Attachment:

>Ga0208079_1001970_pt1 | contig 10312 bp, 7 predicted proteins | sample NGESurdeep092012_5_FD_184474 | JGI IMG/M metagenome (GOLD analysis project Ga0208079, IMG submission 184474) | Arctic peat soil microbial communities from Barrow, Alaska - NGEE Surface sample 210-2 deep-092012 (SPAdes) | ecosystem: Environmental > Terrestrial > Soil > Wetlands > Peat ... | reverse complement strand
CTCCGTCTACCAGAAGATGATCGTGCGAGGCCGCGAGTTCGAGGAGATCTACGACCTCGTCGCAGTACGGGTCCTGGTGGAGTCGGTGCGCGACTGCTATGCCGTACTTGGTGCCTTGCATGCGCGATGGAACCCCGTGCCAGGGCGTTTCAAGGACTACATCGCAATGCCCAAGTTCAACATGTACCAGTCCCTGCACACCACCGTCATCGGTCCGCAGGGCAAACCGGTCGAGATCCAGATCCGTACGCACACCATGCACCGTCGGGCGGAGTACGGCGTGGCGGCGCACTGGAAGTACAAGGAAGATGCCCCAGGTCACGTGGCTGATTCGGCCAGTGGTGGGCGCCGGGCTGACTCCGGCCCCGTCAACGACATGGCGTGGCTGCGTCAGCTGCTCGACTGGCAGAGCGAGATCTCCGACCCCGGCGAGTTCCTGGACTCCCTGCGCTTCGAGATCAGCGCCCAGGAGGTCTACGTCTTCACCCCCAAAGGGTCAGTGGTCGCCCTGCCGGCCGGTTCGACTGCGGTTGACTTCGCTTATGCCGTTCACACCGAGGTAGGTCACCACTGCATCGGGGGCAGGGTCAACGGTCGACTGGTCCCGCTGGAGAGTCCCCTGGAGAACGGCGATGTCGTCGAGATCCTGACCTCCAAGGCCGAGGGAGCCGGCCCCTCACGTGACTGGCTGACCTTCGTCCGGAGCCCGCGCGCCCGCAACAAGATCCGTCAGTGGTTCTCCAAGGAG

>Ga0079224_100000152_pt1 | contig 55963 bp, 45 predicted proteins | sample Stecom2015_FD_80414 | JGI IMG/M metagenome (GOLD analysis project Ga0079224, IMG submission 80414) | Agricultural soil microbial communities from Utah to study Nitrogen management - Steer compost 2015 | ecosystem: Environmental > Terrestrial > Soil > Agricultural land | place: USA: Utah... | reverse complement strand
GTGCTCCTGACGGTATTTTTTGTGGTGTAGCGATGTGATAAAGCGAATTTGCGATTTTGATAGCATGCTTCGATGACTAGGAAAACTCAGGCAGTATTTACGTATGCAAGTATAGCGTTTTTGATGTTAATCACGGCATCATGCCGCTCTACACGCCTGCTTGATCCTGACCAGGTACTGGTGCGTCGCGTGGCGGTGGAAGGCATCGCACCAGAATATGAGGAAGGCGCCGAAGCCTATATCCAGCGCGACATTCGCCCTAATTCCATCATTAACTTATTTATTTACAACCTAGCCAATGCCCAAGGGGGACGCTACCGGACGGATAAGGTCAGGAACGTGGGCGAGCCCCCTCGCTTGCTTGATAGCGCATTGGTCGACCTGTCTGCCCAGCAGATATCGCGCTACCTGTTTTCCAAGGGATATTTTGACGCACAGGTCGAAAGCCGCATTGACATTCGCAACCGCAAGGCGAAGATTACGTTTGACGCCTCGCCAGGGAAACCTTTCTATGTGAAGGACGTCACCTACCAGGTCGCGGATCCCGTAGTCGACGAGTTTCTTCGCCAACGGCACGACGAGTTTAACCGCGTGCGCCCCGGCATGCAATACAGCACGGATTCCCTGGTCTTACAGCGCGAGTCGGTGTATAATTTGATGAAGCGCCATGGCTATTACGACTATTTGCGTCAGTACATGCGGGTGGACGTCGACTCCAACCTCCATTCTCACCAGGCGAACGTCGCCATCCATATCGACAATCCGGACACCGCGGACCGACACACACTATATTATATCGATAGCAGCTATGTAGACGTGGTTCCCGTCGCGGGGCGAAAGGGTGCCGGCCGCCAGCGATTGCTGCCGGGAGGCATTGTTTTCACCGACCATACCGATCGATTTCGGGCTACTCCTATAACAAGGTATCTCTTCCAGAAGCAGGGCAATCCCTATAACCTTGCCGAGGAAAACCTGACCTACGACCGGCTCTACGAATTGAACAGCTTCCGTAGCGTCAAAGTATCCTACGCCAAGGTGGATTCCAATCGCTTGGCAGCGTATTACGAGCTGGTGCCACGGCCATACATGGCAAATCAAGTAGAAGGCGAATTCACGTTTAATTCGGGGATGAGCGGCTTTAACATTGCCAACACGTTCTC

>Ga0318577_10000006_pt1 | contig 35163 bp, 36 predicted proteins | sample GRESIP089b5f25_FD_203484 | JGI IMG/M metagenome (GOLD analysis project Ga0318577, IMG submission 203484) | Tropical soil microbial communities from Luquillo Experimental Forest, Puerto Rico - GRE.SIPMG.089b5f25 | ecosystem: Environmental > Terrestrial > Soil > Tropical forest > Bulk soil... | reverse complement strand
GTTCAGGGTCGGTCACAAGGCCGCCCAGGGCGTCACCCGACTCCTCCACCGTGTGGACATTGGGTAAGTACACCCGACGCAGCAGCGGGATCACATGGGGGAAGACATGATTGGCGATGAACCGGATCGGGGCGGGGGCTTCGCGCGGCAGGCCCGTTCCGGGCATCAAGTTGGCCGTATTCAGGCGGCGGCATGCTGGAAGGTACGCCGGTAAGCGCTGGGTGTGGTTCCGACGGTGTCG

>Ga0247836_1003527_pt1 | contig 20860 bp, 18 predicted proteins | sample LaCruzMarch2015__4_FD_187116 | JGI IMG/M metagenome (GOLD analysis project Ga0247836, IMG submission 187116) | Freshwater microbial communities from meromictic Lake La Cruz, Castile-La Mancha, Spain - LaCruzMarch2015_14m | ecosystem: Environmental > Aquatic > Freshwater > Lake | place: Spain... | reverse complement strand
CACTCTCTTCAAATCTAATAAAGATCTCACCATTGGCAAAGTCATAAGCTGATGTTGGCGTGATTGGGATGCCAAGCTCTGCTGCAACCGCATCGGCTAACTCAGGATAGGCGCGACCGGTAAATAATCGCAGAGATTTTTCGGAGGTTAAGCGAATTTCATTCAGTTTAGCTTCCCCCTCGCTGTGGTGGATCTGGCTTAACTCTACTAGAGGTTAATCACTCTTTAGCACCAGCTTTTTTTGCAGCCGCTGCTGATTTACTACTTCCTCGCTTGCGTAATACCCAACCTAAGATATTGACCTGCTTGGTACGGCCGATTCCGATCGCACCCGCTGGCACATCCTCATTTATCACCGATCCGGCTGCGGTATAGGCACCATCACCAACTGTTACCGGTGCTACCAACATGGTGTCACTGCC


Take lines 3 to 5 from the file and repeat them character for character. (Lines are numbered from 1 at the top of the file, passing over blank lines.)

>Ga0079224_100000152_pt1 | contig 55963 bp, 45 predicted proteins | sample Stecom2015_FD_80414 | JGI IMG/M metagenome (GOLD analysis project Ga0079224, IMG submission 80414) | Agricultural soil microbial communities from Utah to study Nitrogen management - Steer compost 2015 | ecosystem: Environmental > Terrestrial > Soil > Agricultural land | place: USA: Utah... | reverse complement strand
GTGCTCCTGACGGTATTTTTTGTGGTGTAGCGATGTGATAAAGCGAATTTGCGATTTTGATAGCATGCTTCGATGACTAGGAAAACTCAGGCAGTATTTACGTATGCAAGTATAGCGTTTTTGATGTTAATCACGGCATCATGCCGCTCTACACGCCTGCTTGATCCTGACCAGGTACTGGTGCGTCGCGTGGCGGTGGAAGGCATCGCACCAGAATATGAGGAAGGCGCCGAAGCCTATATCCAGCGCGACATTCGCCCTAATTCCATCATTAACTTATTTATTTACAACCTAGCCAATGCCCAAGGGGGACGCTACCGGACGGATAAGGTCAGGAACGTGGGCGAGCCCCCTCGCTTGCTTGATAGCGCATTGGTCGACCTGTCTGCCCAGCAGATATCGCGCTACCTGTTTTCCAAGGGATATTTTGACGCACAGGTCGAAAGCCGCATTGACATTCGCAACCGCAAGGCGAAGATTACGTTTGACGCCTCGCCAGGGAAACCTTTCTATGTGAAGGACGTCACCTACCAGGTCGCGGATCCCGTAGTCGACGAGTTTCTTCGCCAACGGCACGACGAGTTTAACCGCGTGCGCCCCGGCATGCAATACAGCACGGATTCCCTGGTCTTACAGCGCGAGTCGGTGTATAATTTGATGAAGCGCCATGGCTATTACGACTATTTGCGTCAGTACATGCGGGTGGACGTCGACTCCAACCTCCATTCTCACCAGGCGAACGTCGCCATCCATATCGACAATCCGGACACCGCGGACCGACACACACTATATTATATCGATAGCAGCTATGTAGACGTGGTTCCCGTCGCGGGGCGAAAGGGTGCCGGCCGCCAGCGATTGCTGCCGGGAGGCATTGTTTTCACCGACCATACCGATCGATTTCGGGCTACTCCTATAACAAGGTATCTCTTCCAGAAGCAGGGCAATCCCTATAACCTTGCCGAGGAAAACCTGACCTACGACCGGCTCTACGAATTGAACAGCTTCCGTAGCGTCAAAGTATCCTACGCCAAGGTGGATTCCAATCGCTTGGCAGCGTATTACGAGCTGGTGCCACGGCCATACATGGCAAATCAAGTAGAAGGCGAATTCACGTTTAATTCGGGGATGAGCGGCTTTAACATTGCCAACACGTTCTC

>Ga0318577_10000006_pt1 | contig 35163 bp, 36 predicted proteins | sample GRESIP089b5f25_FD_203484 | JGI IMG/M metagenome (GOLD analysis project Ga0318577, IMG submission 203484) | Tropical soil microbial communities from Luquillo Experimental Forest, Puerto Rico - GRE.SIPMG.089b5f25 | ecosystem: Environmental > Terrestrial > Soil > Tropical forest > Bulk soil... | reverse complement strand